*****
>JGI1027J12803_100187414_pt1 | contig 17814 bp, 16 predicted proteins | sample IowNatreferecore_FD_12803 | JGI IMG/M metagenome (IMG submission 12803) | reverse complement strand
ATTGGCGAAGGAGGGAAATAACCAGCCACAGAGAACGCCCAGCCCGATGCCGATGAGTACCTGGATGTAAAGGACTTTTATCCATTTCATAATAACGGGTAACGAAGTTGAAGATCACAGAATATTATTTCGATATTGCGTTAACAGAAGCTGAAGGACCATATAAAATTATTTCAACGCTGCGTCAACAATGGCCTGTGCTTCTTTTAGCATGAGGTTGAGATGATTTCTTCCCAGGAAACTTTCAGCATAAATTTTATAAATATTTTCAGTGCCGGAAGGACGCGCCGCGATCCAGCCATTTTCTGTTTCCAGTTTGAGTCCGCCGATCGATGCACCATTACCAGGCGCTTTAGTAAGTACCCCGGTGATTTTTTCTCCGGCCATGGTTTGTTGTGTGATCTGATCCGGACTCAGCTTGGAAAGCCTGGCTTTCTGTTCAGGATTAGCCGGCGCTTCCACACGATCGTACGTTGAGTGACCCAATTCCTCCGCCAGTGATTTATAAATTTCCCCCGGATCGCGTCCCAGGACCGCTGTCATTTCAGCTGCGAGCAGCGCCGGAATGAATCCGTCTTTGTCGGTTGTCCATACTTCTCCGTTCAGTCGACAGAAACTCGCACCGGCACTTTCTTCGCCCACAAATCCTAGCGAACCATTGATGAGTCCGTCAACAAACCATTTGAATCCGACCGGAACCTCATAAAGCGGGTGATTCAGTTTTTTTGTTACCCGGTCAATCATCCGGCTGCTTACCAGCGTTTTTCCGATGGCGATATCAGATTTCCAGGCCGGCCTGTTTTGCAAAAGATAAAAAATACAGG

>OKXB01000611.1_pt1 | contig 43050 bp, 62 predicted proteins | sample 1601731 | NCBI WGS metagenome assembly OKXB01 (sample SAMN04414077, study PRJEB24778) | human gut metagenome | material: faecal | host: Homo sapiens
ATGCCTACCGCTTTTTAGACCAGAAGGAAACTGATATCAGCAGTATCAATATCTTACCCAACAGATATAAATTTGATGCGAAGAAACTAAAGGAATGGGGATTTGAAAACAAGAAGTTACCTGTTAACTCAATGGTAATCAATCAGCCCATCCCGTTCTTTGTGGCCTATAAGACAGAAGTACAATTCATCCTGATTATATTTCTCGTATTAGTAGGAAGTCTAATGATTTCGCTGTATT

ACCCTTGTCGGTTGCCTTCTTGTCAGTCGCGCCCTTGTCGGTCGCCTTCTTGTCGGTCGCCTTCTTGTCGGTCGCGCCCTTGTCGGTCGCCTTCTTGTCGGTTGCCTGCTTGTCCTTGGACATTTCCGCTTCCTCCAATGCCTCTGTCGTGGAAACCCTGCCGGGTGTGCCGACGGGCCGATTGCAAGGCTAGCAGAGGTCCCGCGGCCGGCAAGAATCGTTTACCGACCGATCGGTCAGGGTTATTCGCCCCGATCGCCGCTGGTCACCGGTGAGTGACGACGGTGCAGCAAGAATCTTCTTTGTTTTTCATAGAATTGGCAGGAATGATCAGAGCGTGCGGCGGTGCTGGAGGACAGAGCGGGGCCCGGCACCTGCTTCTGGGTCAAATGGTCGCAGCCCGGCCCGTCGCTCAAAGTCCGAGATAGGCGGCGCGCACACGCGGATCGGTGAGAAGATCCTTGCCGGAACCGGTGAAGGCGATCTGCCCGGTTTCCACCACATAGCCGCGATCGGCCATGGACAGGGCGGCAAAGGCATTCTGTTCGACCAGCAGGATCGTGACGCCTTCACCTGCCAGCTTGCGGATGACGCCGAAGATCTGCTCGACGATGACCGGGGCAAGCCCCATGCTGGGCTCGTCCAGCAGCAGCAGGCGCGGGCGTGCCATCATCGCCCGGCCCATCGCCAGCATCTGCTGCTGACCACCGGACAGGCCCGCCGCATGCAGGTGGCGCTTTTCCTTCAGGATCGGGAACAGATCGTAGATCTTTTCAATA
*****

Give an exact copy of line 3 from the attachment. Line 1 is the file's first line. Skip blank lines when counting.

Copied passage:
>OKXB01000611.1_pt1 | contig 43050 bp, 62 predicted proteins | sample 1601731 | NCBI WGS metagenome assembly OKXB01 (sample SAMN04414077, study PRJEB24778) | human gut metagenome | material: faecal | host: Homo sapiens